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#3 Try using wrought iron flat black spray paint it worls well. Then instead of wasting sandpaper use a Stanley Surform finishing tool with a fine blade to clean off the excess paint.
#5 Use whatever bit that suits you. In my shop the lettering determines the bit I use.
#6 Most signs used outdoors are made oc Cedar.
#7 Templates??? I never use them for signs.

That's just my .02 worth.
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post #3 of 46 (permalink) Old 02-09-2012, 12:38 PM Thread Starter
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John, thanks for the idea using razer blades to scrape off the excess paint. It worked well today. Had not thought of that...easy fix.

Can you explain further your comment that the lettering determines the bit you use?
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post #4 of 46 (permalink) Old 02-09-2012, 01:50 PM
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Well, if I'm doing Old Englisg I use a V bit set shallow. If I'm doing Modern I use a 1/8" straight bit set about 1/8" deep. For script I use a round bit. And so on.

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post #5 of 46 (permalink) Old 02-09-2012, 04:50 PM
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I just got into this sign carving, and opened up a whole can opf worms for me. I made a post in another segiment of this subject, on what I have learned so far & worked for me. But would wonder where in all of the segiments could I ask for a answer into this subject? Seems to be rather segimented, running in all kinds of directions ~~~~Hand Sign carving.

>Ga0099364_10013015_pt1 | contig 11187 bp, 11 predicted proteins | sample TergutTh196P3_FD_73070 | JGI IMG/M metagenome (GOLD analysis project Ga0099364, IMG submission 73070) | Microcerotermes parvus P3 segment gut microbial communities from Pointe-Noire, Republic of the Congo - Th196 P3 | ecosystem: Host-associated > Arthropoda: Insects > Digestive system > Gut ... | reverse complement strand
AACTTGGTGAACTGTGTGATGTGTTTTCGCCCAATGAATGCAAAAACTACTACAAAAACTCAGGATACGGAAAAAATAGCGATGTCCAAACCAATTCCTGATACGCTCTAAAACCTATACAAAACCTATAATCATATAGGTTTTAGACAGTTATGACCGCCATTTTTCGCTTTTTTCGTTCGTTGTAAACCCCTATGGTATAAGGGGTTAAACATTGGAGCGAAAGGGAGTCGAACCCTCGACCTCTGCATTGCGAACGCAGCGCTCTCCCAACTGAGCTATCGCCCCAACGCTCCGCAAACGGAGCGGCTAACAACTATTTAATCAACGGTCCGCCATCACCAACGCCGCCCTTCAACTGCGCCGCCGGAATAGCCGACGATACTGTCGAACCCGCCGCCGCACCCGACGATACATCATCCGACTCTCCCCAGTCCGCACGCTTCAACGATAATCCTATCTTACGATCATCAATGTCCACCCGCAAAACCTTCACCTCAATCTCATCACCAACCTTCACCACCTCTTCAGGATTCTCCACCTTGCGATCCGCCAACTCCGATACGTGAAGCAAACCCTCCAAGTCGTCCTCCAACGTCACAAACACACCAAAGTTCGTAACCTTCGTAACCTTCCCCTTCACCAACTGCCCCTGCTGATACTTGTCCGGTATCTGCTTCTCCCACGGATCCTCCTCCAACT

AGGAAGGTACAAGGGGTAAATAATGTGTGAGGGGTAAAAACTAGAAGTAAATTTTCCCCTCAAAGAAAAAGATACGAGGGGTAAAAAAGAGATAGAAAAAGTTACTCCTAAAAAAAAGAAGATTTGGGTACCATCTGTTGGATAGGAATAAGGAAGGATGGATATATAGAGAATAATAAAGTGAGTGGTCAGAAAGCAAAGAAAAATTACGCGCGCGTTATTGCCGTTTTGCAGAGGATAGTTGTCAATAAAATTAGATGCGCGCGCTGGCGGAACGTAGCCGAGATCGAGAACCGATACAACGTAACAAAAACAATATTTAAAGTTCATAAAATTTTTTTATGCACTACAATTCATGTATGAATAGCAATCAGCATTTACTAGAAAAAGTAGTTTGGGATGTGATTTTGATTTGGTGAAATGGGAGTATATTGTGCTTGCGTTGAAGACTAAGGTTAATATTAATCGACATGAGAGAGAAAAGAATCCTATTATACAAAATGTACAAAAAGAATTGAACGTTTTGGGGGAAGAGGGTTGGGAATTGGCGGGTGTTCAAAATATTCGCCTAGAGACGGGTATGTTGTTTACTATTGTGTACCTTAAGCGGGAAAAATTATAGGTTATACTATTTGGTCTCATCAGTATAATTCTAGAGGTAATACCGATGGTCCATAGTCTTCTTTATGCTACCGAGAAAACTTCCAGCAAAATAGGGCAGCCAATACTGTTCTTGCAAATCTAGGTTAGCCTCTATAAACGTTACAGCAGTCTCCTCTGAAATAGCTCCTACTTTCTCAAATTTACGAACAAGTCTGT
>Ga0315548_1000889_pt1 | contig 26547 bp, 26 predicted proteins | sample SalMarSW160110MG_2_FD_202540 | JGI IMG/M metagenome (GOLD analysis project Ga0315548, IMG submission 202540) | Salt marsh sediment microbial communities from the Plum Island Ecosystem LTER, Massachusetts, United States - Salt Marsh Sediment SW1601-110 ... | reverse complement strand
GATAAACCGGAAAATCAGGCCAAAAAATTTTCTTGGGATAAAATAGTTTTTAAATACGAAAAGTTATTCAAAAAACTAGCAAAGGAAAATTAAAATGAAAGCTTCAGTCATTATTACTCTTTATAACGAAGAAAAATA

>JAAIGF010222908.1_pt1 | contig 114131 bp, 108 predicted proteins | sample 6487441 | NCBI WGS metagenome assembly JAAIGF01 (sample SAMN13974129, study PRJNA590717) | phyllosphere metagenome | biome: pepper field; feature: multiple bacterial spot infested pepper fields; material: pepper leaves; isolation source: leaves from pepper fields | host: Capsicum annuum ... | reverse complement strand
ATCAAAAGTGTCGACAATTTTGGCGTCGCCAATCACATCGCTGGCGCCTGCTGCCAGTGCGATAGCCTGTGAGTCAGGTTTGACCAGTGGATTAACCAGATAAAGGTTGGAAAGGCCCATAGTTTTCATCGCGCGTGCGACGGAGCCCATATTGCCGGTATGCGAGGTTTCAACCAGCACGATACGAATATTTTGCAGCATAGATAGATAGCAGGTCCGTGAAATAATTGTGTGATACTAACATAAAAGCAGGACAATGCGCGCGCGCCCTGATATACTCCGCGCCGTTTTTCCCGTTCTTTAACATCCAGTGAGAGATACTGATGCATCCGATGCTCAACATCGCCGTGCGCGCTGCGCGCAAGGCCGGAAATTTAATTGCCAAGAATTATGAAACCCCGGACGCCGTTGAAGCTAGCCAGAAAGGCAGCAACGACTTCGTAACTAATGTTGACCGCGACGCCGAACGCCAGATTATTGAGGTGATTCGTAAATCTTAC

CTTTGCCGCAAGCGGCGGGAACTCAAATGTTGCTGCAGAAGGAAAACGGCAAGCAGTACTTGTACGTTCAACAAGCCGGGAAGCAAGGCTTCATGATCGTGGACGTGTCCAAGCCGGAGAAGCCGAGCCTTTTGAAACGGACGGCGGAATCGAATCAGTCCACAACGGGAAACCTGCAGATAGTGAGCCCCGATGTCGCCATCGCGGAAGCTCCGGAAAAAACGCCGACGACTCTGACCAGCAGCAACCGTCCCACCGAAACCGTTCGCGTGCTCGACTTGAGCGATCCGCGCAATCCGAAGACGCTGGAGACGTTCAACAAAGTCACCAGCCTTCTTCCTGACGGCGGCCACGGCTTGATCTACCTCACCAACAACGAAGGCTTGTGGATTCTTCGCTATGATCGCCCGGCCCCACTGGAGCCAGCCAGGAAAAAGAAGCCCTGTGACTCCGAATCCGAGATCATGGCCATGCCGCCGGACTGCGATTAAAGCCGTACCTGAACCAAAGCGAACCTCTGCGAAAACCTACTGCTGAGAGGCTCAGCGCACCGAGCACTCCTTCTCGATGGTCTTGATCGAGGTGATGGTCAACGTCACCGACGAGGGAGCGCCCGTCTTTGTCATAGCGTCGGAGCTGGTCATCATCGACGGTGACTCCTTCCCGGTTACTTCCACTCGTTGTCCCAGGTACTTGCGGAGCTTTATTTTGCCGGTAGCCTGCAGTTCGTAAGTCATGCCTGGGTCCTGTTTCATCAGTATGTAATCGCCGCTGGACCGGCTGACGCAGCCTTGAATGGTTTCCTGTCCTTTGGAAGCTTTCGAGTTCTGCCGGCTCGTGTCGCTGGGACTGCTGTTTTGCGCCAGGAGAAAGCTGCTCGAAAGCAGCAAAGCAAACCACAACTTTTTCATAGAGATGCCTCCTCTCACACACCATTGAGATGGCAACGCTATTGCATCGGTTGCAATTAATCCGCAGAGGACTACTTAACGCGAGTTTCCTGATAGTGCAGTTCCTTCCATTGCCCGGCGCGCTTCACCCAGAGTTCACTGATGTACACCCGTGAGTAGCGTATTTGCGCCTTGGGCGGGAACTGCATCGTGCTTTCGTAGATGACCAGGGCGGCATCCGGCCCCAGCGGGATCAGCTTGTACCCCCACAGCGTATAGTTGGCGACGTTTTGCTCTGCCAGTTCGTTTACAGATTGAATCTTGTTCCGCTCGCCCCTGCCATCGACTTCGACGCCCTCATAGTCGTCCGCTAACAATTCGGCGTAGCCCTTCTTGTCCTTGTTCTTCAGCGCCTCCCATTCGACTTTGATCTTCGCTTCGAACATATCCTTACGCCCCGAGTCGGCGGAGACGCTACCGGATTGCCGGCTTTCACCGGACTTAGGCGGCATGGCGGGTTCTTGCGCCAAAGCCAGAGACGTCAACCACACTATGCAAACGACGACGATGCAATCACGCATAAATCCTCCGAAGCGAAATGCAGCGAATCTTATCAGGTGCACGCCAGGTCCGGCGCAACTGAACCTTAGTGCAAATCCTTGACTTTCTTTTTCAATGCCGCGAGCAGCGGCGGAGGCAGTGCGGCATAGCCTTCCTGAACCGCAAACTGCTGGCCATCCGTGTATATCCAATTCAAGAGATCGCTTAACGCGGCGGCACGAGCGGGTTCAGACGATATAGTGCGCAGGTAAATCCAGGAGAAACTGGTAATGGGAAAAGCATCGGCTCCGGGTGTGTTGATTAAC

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post #6 of 46 (permalink) Old 02-10-2012, 04:43 AM Thread Starter
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Originally Posted by argoknot View Post
Well, if I'm doing Old Englisg I use a V bit set shallow. If I'm doing Modern I use a 1/8" straight bit set about 1/8" deep. For script I use a round bit. And so on.
John, thanks. However, are you doing INSET lettering with those bits? What bits are you using for OUTSET lettering?

( Also, I found out why I was gumming up the sandpaper...Not letting the ink dry properly!)
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post #7 of 46 (permalink) Old 02-10-2012, 04:57 AM Thread Starter
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Quote:
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I just got into this sign carving, and opened up a whole can opf worms for me. I made a post in another segiment of this subject, on what I have learned so far & worked for me. But would wonder where in all of the segiments could I ask for a answer into this subject? Seems to be rather segimented, running in all kinds of directions ~~~~Hand Sign carving.